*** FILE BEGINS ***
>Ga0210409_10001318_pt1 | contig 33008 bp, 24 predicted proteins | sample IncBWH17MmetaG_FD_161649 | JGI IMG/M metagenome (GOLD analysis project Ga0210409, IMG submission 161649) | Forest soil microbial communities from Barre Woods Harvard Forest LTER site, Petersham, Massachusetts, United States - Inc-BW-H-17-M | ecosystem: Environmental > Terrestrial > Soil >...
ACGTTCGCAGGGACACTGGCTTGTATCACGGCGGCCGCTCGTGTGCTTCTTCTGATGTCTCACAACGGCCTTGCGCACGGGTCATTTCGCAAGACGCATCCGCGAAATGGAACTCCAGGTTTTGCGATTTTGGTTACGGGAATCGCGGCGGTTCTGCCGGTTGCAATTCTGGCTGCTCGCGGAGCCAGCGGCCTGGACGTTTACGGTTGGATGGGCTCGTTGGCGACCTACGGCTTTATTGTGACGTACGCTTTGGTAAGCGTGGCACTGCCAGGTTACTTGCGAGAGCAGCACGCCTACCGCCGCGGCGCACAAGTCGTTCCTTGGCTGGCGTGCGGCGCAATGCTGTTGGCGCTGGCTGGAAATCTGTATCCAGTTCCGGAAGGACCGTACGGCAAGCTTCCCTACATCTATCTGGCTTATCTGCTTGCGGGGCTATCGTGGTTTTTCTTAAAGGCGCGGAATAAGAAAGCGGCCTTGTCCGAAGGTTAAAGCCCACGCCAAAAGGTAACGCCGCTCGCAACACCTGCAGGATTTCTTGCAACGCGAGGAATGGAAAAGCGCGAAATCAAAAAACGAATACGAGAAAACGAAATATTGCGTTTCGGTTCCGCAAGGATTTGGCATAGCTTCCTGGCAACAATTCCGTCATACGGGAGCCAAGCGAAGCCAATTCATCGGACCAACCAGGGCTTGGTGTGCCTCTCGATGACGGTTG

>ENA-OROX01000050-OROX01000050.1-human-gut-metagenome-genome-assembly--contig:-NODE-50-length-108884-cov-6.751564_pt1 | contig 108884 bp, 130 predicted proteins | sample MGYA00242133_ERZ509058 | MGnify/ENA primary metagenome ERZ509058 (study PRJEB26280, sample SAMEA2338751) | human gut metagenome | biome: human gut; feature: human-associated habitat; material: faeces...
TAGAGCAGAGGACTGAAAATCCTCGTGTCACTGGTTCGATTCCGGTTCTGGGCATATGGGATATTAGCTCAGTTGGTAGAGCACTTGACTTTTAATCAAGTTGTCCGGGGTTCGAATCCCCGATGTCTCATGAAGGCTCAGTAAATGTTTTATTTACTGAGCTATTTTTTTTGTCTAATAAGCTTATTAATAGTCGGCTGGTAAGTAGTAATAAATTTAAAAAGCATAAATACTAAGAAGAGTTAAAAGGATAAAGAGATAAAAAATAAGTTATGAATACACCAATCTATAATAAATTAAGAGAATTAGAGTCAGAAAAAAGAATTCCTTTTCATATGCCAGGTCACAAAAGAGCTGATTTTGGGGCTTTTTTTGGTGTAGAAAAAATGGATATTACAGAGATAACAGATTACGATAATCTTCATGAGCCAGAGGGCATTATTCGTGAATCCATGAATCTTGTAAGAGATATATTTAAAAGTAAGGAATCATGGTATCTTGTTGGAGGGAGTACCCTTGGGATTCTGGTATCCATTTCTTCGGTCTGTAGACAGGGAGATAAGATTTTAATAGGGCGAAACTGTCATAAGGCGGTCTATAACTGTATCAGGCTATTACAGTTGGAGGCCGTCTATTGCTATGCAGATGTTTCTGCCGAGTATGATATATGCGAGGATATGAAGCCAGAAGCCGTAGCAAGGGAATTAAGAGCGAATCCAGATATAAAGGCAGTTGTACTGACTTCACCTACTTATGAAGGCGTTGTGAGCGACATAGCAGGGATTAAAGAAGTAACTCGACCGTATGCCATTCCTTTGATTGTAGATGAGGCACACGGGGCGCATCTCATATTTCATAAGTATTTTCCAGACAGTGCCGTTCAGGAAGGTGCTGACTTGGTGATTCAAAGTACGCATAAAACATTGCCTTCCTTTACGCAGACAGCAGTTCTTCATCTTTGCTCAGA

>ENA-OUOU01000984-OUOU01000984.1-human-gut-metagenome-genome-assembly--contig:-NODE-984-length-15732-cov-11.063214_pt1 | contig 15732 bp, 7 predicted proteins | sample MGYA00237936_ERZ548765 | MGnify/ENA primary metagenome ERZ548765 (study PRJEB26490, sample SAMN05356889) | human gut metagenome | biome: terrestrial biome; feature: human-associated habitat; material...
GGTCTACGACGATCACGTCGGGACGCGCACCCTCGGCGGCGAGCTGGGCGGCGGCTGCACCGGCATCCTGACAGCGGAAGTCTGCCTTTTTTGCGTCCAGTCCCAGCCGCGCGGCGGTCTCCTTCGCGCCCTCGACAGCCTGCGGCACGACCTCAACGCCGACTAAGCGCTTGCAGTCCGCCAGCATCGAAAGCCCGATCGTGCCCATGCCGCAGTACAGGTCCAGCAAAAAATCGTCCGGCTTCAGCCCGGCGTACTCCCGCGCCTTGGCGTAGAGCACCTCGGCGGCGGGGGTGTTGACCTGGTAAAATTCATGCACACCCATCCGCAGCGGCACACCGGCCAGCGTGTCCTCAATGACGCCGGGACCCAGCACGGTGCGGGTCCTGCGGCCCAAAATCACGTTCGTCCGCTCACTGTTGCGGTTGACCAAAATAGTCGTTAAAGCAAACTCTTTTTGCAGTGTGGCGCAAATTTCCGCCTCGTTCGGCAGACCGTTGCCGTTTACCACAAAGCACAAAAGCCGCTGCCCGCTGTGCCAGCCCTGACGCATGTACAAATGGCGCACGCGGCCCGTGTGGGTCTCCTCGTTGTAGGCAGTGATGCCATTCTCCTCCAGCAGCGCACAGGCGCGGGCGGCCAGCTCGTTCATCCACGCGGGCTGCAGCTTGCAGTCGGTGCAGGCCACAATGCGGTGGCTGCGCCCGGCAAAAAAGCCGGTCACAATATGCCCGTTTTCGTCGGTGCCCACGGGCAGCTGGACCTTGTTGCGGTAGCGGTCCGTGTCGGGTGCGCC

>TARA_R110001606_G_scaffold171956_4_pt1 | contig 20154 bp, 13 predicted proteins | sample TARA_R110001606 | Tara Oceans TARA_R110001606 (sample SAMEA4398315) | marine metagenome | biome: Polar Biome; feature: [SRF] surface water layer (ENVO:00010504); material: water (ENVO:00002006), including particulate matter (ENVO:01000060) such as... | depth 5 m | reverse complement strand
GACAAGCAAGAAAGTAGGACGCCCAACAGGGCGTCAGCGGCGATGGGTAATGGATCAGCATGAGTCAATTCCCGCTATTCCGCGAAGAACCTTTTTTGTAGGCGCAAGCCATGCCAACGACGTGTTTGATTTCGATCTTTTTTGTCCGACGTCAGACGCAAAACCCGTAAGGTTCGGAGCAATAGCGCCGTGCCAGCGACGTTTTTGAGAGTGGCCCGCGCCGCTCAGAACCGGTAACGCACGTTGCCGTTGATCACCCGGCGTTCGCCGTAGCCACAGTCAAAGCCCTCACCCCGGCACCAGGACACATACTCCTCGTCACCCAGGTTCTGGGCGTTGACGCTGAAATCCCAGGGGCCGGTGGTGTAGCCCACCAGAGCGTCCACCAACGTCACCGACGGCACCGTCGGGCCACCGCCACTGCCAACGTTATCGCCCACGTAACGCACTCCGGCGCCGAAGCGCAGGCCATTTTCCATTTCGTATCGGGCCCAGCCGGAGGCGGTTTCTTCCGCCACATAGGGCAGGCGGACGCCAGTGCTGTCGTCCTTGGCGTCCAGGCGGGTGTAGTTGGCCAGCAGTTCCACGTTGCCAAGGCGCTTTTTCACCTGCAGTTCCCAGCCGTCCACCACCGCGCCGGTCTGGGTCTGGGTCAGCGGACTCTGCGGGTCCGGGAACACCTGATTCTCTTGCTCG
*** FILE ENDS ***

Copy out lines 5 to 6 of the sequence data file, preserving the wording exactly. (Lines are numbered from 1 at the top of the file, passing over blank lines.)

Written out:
>ENA-OUOU01000984-OUOU01000984.1-human-gut-metagenome-genome-assembly--contig:-NODE-984-length-15732-cov-11.063214_pt1 | contig 15732 bp, 7 predicted proteins | sample MGYA00237936_ERZ548765 | MGnify/ENA primary metagenome ERZ548765 (study PRJEB26490, sample SAMN05356889) | human gut metagenome | biome: terrestrial biome; feature: human-associated habitat; material...
GGTCTACGACGATCACGTCGGGACGCGCACCCTCGGCGGCGAGCTGGGCGGCGGCTGCACCGGCATCCTGACAGCGGAAGTCTGCCTTTTTTGCGTCCAGTCCCAGCCGCGCGGCGGTCTCCTTCGCGCCCTCGACAGCCTGCGGCACGACCTCAACGCCGACTAAGCGCTTGCAGTCCGCCAGCATCGAAAGCCCGATCGTGCCCATGCCGCAGTACAGGTCCAGCAAAAAATCGTCCGGCTTCAGCCCGGCGTACTCCCGCGCCTTGGCGTAGAGCACCTCGGCGGCGGGGGTGTTGACCTGGTAAAATTCATGCACACCCATCCGCAGCGGCACACCGGCCAGCGTGTCCTCAATGACGCCGGGACCCAGCACGGTGCGGGTCCTGCGGCCCAAAATCACGTTCGTCCGCTCACTGTTGCGGTTGACCAAAATAGTCGTTAAAGCAAACTCTTTTTGCAGTGTGGCGCAAATTTCCGCCTCGTTCGGCAGACCGTTGCCGTTTACCACAAAGCACAAAAGCCGCTGCCCGCTGTGCCAGCCCTGACGCATGTACAAATGGCGCACGCGGCCCGTGTGGGTCTCCTCGTTGTAGGCAGTGATGCCATTCTCCTCCAGCAGCGCACAGGCGCGGGCGGCCAGCTCGTTCATCCACGCGGGCTGCAGCTTGCAGTCGGTGCAGGCCACAATGCGGTGGCTGCGCCCGGCAAAAAAGCCGGTCACAATATGCCCGTTTTCGTCGGTGCCCACGGGCAGCTGGACCTTGTTGCGGTAGCGGTCCGTGTCGGGTGCGCC